- Feb 8, 2007
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- Land of Swine and Maple Syrup
A great article on Canada's elite flying unit.
Who Was Flying These Mysterious Blue Choppers in Iraq?
Specialized Canadian squadron likes to keep a low profile
by JOSEPH TREVITHICK
For five months in 2016, anyone who looked up in northern Iraq might have caught a glimpse of three odd, dark blue helicopters flying around. From a distance, these choppers would have looked a lot like civilian aircraft, but they were actually part of a unique Royal Canadian Air Force squadron.
Canada’s military is especially tight-lipped about its elite units and the 427 Special Operations Aviation Squadron is no exception. The deployment to Iraq between May and October 2016 offered an uncommon glimpse of the unit in action.
“A detachment of three helicopters from 427 Special Operations Aviation … provide essential tactical helicopter transportation,” reads the caption from what appears to be the only official photo from Iraq to mention the squadron by name.
Between May and October 2016, members of the 427 Special Operations Aviation Squadron shuttled around Canadian commandos working with the Kurdish Peshmerga. The paint job helped the CH-146 Griffons and their passengers keep a low profile in Iraq and elsewhere.
In 1942, the Royal Canadian Air Force first stood up the first iteration of 427 Squadron, which flew a variety of heavy bombers over Europe in World War II. In 1952, the unit reappeared as a fighter jet squadron.
In 1971, 427 swapped its CF-104 Starfighters for CH-135 Twin Huey helicopters. Eventually the crews traded those those in for newer CH-146 Griffons.
Above — crews prepare 427’s CH-146s for their trip to Iraq. At top — one of the Griffon’s in Iraq. Canadian Forces photos
Derived from Bell’s iconic Vietnam War-era Huey helicopter, the CH-146 is significantly more powerful. The Griffon has a top speed of 160 miles per hour and can carry up to 10 passengers depending on the situation.
The helicopters can fly more than 400 miles without needing to stop and refuel. By comparison, the older Twin Hueys were nearly 30 miles per hour slower and had a range of less than 300 miles.
Machine guns and decoy flares provide defenses against enemy troops and light surface-to-air missiles. Though not clearly visible on any of the aircraft Canada sent to Iraq, ground crews can fit powerful night-vision cameras if necessary.
In 2006, the squadron and its choppers joined the newly formed Canadian Special Operations Forces Command — comparable to U.S. Special Operations Command. Like their American counterparts, Canada’s elite troops perform secretive counter-terrorism missions, work with and train foreign troops and are on call in case of crises around the world.
“We don’t talk about deploying units,” Brig. Gen. Mike Day, then the Canadian Forces’ top commando officer, told Defense News in 2008, according to a U.S. Joint Special Operations University report. “We talk about deploying special operation task forces, which are absolutely an amalgam of all the parts of this command.”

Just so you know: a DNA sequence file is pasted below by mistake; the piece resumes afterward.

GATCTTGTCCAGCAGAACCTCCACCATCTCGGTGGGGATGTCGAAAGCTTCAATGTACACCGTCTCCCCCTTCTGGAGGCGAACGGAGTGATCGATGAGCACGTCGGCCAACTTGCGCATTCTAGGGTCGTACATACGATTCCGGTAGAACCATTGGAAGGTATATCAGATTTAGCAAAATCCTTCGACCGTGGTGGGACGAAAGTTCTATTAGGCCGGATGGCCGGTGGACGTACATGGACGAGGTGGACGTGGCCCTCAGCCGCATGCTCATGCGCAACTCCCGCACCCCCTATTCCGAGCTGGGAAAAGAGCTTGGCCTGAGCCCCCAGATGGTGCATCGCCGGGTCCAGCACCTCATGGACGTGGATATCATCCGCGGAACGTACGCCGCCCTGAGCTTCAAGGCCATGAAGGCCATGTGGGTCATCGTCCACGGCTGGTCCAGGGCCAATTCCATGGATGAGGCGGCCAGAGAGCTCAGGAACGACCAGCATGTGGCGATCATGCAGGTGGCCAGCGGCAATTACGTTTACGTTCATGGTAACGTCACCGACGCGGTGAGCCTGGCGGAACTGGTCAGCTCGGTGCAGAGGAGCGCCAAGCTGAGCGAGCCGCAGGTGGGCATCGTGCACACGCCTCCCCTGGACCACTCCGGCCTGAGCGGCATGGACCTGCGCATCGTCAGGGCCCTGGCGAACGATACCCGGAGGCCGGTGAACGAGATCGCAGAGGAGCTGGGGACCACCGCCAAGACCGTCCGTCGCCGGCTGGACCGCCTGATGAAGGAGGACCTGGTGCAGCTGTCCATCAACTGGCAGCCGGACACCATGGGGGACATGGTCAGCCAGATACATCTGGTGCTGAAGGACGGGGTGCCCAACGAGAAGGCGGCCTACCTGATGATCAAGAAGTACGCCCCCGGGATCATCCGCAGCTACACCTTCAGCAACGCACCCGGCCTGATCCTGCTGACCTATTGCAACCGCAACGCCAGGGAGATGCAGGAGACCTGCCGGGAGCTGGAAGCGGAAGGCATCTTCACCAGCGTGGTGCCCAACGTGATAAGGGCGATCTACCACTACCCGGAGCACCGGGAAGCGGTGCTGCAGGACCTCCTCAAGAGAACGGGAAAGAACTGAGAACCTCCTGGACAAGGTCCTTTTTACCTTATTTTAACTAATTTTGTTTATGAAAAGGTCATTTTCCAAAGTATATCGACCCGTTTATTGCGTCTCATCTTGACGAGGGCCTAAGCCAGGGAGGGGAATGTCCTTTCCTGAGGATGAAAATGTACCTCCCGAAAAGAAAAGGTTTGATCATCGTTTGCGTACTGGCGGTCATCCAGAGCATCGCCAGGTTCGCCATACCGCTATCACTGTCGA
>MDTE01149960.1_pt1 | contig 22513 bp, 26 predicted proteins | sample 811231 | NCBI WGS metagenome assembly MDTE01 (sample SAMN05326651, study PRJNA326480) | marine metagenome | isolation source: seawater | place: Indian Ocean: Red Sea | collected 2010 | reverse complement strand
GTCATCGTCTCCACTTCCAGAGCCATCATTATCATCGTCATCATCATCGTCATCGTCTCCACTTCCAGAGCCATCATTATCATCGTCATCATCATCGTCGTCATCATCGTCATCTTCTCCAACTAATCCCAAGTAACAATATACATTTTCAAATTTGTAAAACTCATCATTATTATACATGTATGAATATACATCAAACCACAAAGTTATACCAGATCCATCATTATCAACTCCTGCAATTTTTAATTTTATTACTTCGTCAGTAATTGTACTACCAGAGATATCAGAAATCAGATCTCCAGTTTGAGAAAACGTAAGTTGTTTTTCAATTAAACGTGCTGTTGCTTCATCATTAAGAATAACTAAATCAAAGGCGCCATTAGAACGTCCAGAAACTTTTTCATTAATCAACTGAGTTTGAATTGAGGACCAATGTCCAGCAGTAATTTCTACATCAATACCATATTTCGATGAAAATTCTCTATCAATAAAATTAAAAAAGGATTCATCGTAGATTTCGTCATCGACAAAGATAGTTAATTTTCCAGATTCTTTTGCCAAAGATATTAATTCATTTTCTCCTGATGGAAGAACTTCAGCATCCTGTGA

One of 427’s CH-146’s in Niger in 2014. U.S. Army photo
As of 2016, 427 Squadron is still the only aviation element specifically set up to work with Canada’s elite forces. To help keep the helicopters and their missions discreet, like some of the U.S. Air Force’s elite units, the squadron adopted a civilian-style paint scheme.
Bell still makes the civilian version, the Model 412EP, and has sold them around the world to private customers and other military forces and law enforcement groups. With their unimposing look, the Canadian special operations choppers can easily blend in at regular airports or foreign bases.
But the squadron has definitely been active over the past decade. In February 2014, one of the trademark blue choppers turned up in Niger for the Pentagon’s premier special operations war game in Africa, nicknamed Flintlock.
The next year, Canadian Combat Camera photographers caught one of the helicopters during a training exercise near 427’s home base in Petawawa, Ontario. In both cases, the official captions did not name the unit.
“Information on Canadian special operations forces deployments and operations are not available due to operation security,” was all a Canadian Forces public affairs officers would say about the operations in Africa in an email to War Is Boring in July 2014. “Thank you in advance for your understanding.”
Troops train in Petawawa, Ontario in 2015 with one of 427’s Griffons. Canadian Forces photo
And then came the squadron’s trip to Iraq in 2016. Again, Canadian officials said very little about the helicopters or the rest of Canada’s elite contingent working with Kurdish forces in Iraq.
“We don’t want to give [Islamic State] an edge,” Canadian Forces Brig. Gen. Peter Dawe, the deputy chief of Canada’s commando headquarters, said at a press conference in October 2016. “We don’t want them to know how often we’re at the line.”
By that point, however, Canadian officials had apparently determined there was no more need for the unassuming blue choppers. On Oct. 6, 2016, crews with three traditionally camouflaged CH-146s from 430 Tactical Helicopter Squadron — a regular Royal Canadian Air Force helicopter unit — replaced the elite aviators in Iraq.
“The tactical aviation detachment will provide air mobility capability in northern Iraq as the Iraqi security forces, backed by the Coalition, reclaim their country from Daesh,” Brig. Gen. Shane Brennan, Canada’s top officer in Iraq, said in a statement, using another term for Islamic State.
While we don’t know which specific operations the 427’s fliers are supporting now, the squadron’s uniquely painted choppers are undoubtedly ready for more specialized missions — if they aren’t already flying somewhere around the world already.
Who Was Flying These Mysterious Blue Choppers in Iraq?